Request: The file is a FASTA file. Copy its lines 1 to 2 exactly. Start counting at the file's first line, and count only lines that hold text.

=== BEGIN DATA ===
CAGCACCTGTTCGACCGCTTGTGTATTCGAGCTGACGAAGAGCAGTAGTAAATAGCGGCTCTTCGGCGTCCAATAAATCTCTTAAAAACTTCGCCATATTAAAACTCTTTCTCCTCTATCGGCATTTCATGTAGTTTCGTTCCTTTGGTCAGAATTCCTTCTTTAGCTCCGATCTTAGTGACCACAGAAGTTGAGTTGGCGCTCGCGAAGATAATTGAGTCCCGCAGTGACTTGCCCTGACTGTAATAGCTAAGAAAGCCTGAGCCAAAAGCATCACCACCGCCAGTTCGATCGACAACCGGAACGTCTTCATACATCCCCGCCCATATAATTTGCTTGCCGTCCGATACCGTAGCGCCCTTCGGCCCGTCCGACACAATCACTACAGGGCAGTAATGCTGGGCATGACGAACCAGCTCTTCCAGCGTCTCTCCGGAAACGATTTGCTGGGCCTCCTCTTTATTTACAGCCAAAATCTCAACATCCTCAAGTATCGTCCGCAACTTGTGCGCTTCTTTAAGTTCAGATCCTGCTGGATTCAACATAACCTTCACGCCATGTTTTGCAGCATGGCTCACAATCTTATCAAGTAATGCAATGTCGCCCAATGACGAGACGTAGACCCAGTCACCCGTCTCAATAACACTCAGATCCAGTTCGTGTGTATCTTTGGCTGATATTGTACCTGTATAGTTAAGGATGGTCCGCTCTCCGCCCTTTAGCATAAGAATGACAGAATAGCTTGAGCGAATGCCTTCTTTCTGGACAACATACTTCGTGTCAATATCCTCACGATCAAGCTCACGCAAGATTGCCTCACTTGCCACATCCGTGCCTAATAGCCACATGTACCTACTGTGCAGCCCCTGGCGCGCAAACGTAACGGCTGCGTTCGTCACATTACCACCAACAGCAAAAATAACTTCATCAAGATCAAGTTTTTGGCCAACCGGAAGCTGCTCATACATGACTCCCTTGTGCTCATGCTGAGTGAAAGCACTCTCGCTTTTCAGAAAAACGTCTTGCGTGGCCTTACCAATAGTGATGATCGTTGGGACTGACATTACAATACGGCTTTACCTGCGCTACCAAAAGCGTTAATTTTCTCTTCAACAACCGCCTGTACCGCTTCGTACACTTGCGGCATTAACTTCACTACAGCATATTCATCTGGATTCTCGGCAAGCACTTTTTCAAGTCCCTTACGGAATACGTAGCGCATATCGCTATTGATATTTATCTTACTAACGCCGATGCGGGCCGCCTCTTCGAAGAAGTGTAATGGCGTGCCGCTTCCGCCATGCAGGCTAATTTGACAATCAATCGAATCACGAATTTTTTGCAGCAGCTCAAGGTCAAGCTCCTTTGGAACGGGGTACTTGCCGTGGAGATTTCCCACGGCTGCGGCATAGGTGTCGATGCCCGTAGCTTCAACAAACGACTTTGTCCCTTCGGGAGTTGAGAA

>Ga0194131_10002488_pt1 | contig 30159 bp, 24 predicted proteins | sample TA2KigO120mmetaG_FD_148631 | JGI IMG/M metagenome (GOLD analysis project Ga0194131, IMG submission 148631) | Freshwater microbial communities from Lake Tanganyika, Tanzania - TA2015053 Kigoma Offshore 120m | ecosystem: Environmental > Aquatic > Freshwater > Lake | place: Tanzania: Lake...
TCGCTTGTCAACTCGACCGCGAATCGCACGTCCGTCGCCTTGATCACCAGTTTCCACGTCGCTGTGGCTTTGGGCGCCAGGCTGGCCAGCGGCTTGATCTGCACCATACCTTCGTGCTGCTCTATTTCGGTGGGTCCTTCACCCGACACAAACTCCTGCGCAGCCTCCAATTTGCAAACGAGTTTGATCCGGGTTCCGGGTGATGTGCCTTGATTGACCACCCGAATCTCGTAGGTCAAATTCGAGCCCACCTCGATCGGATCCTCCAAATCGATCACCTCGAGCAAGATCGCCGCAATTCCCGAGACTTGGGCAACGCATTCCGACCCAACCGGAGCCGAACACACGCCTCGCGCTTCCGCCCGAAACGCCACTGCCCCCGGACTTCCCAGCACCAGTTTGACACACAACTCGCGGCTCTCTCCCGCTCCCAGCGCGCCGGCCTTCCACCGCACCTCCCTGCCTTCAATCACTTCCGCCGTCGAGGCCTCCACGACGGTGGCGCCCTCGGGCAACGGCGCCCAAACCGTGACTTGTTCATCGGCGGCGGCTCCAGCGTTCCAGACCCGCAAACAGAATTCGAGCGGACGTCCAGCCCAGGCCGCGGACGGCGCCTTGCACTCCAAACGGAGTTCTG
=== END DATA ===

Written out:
CAGCACCTGTTCGACCGCTTGTGTATTCGAGCTGACGAAGAGCAGTAGTAAATAGCGGCTCTTCGGCGTCCAATAAATCTCTTAAAAACTTCGCCATATTAAAACTCTTTCTCCTCTATCGGCATTTCATGTAGTTTCGTTCCTTTGGTCAGAATTCCTTCTTTAGCTCCGATCTTAGTGACCACAGAAGTTGAGTTGGCGCTCGCGAAGATAATTGAGTCCCGCAGTGACTTGCCCTGACTGTAATAGCTAAGAAAGCCTGAGCCAAAAGCATCACCACCGCCAGTTCGATCGACAACCGGAACGTCTTCATACATCCCCGCCCATATAATTTGCTTGCCGTCCGATACCGTAGCGCCCTTCGGCCCGTCCGACACAATCACTACAGGGCAGTAATGCTGGGCATGACGAACCAGCTCTTCCAGCGTCTCTCCGGAAACGATTTGCTGGGCCTCCTCTTTATTTACAGCCAAAATCTCAACATCCTCAAGTATCGTCCGCAACTTGTGCGCTTCTTTAAGTTCAGATCCTGCTGGATTCAACATAACCTTCACGCCATGTTTTGCAGCATGGCTCACAATCTTATCAAGTAATGCAATGTCGCCCAATGACGAGACGTAGACCCAGTCACCCGTCTCAATAACACTCAGATCCAGTTCGTGTGTATCTTTGGCTGATATTGTACCTGTATAGTTAAGGATGGTCCGCTCTCCGCCCTTTAGCATAAGAATGACAGAATAGCTTGAGCGAATGCCTTCTTTCTGGACAACATACTTCGTGTCAATATCCTCACGATCAAGCTCACGCAAGATTGCCTCACTTGCCACATCCGTGCCTAATAGCCACATGTACCTACTGTGCAGCCCCTGGCGCGCAAACGTAACGGCTGCGTTCGTCACATTACCACCAACAGCAAAAATAACTTCATCAAGATCAAGTTTTTGGCCAACCGGAAGCTGCTCATACATGACTCCCTTGTGCTCATGCTGAGTGAAAGCACTCTCGCTTTTCAGAAAAACGTCTTGCGTGGCCTTACCAATAGTGATGATCGTTGGGACTGACATTACAATACGGCTTTACCTGCGCTACCAAAAGCGTTAATTTTCTCTTCAACAACCGCCTGTACCGCTTCGTACACTTGCGGCATTAACTTCACTACAGCATATTCATCTGGATTCTCGGCAAGCACTTTTTCAAGTCCCTTACGGAATACGTAGCGCATATCGCTATTGATATTTATCTTACTAACGCCGATGCGGGCCGCCTCTTCGAAGAAGTGTAATGGCGTGCCGCTTCCGCCATGCAGGCTAATTTGACAATCAATCGAATCACGAATTTTTTGCAGCAGCTCAAGGTCAAGCTCCTTTGGAACGGGGTACTTGCCGTGGAGATTTCCCACGGCTGCGGCATAGGTGTCGATGCCCGTAGCTTCAACAAACGACTTTGTCCCTTCGGGAGTTGAGAA

>Ga0194131_10002488_pt1 | contig 30159 bp, 24 predicted proteins | sample TA2KigO120mmetaG_FD_148631 | JGI IMG/M metagenome (GOLD analysis project Ga0194131, IMG submission 148631) | Freshwater microbial communities from Lake Tanganyika, Tanzania - TA2015053 Kigoma Offshore 120m | ecosystem: Environmental > Aquatic > Freshwater > Lake | place: Tanzania: Lake...